To help pupils achieve, often in difficult, overcrowded classrooms, teachers have to motivate them by teaching habits that will help them cope with the attendant ups and downs of modern school life. In the Bernard scheme, this can simply mean teachers doing what they already know is right and appropriate, but often don't have the time or space to do - things like helping children to organise their time and their work, to plan their activities and homework, to keep to consistent monitoring. This must take on a whole-school dimension if it is to work effectively, so that, in Dr Bernard's words, "the whole school culture acknowledges and respects achievement".
Parents' involvement must go hand-in-hand with the school. This takes on the notion of home-school partnership as going beyond shared reading and initialling homework. Parents must absorb the tenets of these teaching habits and reflect and reinforce them in their dealings with their children. It's hard work, this one, particularly when positive, proactive patterns of behaviour are not in place. But without affirmation of the attitudes in school, a child will ultimately feel unsupported.
But at the end of the day, even with the most supportive schools and parents, it's in the heads of the kids themselves where the most crucial changes have to happen. "We have to nurture kids, to inoculate them to cope with a system that's not meeting their needs. I'm teaching kids to be successful and make the best of whatever school they attend by equipping them with the foundations of learning, habits of the mind that will help them fulfill their potential in the imperfect world in which they find themselves."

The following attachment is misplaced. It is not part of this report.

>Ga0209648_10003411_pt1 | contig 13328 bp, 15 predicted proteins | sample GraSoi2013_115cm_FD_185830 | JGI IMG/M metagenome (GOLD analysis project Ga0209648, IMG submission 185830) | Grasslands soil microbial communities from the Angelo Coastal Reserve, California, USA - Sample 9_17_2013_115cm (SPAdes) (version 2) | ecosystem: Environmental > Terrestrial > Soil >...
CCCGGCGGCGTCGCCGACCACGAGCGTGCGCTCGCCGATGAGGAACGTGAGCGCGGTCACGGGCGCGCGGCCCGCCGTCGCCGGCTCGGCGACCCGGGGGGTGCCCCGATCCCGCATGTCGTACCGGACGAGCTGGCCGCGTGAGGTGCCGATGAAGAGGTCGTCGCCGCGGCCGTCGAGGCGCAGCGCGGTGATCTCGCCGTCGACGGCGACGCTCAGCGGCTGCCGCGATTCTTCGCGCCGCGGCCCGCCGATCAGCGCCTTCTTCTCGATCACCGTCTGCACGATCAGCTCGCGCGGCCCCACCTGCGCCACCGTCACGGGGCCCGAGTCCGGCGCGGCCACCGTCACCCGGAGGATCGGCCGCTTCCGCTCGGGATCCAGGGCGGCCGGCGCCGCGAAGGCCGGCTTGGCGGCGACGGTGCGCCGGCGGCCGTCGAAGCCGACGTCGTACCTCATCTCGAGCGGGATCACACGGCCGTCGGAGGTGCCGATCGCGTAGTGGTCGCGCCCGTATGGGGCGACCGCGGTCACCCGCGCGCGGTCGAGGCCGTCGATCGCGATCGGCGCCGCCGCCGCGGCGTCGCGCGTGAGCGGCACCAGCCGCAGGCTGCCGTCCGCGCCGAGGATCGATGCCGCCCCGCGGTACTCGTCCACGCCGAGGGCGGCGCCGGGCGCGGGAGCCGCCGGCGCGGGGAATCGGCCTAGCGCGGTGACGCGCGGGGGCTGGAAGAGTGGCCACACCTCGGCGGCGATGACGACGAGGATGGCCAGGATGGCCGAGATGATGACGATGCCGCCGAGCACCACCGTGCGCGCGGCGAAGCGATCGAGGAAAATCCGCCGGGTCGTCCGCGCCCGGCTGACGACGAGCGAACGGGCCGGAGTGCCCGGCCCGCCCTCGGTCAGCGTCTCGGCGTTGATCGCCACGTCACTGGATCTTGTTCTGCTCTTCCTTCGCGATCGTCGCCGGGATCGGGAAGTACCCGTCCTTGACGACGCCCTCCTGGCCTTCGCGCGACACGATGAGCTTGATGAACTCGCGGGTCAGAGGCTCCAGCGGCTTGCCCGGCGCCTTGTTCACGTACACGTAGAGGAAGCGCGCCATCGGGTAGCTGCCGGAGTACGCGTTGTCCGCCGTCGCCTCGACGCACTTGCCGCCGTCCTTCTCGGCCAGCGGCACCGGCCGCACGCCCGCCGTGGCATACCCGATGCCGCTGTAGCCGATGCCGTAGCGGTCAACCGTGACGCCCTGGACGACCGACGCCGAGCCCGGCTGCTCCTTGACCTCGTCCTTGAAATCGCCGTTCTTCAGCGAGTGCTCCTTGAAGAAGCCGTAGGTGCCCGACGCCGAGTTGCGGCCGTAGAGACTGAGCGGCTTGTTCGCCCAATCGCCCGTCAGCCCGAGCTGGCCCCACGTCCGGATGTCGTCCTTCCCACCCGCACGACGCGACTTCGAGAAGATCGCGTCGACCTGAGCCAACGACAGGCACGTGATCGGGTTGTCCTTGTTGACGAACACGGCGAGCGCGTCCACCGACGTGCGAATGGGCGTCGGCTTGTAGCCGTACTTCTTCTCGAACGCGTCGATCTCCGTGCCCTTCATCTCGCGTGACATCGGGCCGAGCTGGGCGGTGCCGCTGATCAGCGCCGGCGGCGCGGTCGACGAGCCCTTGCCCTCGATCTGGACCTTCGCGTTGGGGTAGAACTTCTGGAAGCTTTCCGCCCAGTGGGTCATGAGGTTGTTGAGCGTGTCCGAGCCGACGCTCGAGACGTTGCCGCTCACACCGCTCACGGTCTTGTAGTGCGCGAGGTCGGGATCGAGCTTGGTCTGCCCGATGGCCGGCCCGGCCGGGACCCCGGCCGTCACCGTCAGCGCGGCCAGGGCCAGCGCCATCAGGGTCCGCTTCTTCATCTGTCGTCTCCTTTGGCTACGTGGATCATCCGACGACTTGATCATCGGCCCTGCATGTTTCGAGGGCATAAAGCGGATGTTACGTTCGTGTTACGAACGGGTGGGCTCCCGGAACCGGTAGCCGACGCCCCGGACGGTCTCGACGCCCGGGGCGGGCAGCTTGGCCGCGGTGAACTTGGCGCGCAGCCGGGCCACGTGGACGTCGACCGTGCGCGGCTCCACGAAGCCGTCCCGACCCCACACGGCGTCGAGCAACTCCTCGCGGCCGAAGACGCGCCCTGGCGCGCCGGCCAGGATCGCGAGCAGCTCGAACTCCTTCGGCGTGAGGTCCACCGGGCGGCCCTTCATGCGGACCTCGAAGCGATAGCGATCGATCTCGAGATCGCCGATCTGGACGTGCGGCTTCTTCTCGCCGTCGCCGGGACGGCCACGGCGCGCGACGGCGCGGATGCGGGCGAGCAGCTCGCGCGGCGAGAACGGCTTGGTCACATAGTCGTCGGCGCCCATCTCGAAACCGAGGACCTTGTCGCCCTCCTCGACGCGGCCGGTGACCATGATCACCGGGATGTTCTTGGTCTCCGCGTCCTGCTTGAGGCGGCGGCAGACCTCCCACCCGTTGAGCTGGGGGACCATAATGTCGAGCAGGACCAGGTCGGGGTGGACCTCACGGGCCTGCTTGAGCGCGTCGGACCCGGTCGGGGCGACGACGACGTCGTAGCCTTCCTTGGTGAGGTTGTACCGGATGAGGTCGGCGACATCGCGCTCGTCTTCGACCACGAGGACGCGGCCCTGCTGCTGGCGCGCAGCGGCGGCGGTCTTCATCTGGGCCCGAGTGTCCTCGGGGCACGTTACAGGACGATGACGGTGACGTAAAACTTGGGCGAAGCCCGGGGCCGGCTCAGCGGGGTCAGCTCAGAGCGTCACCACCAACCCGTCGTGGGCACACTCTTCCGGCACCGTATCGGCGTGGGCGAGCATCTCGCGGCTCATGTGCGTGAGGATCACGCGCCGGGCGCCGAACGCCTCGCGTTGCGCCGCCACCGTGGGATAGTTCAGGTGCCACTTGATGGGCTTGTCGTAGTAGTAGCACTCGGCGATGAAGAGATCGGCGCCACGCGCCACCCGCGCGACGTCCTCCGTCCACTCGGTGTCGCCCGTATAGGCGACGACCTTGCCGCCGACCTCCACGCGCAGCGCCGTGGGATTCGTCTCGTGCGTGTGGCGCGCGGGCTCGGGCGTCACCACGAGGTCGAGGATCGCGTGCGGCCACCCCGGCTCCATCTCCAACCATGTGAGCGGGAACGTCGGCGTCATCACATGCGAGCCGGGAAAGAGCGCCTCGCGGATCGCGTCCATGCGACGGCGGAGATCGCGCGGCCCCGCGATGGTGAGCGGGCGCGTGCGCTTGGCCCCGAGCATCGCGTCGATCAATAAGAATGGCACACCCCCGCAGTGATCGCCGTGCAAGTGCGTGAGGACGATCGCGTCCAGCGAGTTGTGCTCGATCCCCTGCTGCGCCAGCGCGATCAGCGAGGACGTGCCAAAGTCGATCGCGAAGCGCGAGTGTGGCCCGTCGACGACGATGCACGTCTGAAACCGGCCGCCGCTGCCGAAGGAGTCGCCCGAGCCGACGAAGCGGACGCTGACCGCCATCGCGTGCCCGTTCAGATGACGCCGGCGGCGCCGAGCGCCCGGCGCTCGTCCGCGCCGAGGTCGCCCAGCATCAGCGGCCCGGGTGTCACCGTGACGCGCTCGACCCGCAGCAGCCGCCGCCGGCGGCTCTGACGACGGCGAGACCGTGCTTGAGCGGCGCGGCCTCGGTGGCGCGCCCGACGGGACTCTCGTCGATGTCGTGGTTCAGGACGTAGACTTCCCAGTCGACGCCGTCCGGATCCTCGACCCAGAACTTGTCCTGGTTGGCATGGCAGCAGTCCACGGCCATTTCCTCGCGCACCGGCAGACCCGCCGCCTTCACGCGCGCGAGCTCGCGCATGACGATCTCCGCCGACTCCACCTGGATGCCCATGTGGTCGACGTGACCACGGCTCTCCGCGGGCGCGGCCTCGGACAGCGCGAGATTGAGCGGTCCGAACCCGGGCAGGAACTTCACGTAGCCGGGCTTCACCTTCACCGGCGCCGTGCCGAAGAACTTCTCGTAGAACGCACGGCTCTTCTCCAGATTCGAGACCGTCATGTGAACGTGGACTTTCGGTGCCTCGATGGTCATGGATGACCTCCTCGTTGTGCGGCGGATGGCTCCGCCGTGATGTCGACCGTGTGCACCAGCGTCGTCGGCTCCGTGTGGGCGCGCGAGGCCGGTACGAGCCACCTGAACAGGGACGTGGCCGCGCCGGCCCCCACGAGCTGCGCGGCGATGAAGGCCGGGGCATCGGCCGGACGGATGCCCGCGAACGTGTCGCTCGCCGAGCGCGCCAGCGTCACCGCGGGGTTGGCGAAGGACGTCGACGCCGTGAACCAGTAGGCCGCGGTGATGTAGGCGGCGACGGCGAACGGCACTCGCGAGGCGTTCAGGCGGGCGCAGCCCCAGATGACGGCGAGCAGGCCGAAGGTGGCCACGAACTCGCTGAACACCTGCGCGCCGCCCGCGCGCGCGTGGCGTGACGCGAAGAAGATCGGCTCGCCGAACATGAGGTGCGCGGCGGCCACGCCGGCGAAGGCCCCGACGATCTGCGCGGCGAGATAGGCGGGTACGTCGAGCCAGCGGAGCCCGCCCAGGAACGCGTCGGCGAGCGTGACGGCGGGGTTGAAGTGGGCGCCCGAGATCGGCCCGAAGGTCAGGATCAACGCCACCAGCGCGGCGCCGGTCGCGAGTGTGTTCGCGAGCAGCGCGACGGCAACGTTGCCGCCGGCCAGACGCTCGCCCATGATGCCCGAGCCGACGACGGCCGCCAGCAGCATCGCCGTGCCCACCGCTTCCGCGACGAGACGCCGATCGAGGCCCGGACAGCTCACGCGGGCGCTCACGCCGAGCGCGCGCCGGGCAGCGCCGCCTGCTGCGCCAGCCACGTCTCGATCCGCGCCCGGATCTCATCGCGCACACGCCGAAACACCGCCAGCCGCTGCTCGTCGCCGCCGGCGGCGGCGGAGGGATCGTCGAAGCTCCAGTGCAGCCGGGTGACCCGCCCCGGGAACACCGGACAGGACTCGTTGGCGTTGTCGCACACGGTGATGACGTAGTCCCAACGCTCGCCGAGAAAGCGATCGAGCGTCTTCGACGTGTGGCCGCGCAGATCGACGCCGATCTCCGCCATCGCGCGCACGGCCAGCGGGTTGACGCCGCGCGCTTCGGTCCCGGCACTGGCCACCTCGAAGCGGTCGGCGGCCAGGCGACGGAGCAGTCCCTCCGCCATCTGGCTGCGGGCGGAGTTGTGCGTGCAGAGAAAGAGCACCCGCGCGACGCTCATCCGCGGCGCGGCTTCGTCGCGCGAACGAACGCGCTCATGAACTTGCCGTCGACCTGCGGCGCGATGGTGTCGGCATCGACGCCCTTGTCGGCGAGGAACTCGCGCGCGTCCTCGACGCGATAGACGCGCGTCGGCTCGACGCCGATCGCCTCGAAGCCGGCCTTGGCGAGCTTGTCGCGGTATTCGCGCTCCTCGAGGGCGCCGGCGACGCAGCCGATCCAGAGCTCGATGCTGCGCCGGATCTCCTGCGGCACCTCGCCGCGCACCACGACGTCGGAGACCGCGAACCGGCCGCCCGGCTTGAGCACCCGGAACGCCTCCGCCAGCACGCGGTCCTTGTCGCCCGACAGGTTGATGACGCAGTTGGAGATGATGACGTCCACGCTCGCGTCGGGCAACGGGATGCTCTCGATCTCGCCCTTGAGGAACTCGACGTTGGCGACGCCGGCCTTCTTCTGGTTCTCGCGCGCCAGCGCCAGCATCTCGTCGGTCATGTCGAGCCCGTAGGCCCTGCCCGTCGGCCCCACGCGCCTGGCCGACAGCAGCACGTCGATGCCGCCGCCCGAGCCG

Dr Michael Bernard's "You Can Do It" curriculum materials for teachers, parents and children, published by Anglo Scholarships Group, are available through Rob Lowman Associates. Tel: 01283 575671
"Habits Of The Mind": PUPIL Achievement And Motivation. * Goal setting: Ability to do this - short or long term - gives students a big advantage. Finding ways of accomplishing goals requires commitment to learning.
* Time management: When work is set does the student know how to break tasks down into small, manageable parts?
* Internal focus of control for learning: Do your students believe that the harder they try, the better their results will be?
* Optimism: When trying something new or hard does the student expect success, refusing to let mistakes get in the way?
* Reflective problem-solving: When faced with a problem does the student think of different ways she can resolve it? Or does she act impulsively?
* Tolerance of limits: Can the student tolerate rules and limits set by school, recognising that these things assist achievement?
nHigh frustration tolerance: Can the student accept that sometimes school work won't be fun, interesting and exciting? Can she put other things off until the work is done?
nTolerance of others: Humans are fallible and make mistakes but do your students know this? Do they make judgments about people on the basis of one mistake?
* Independence: Does the student believe in herself and know that she doesn't need constant approval to be successful. Can she accept criticism?
* Risk-taking: Does the student believe that trying new and challenging tasks is an essential part of learning?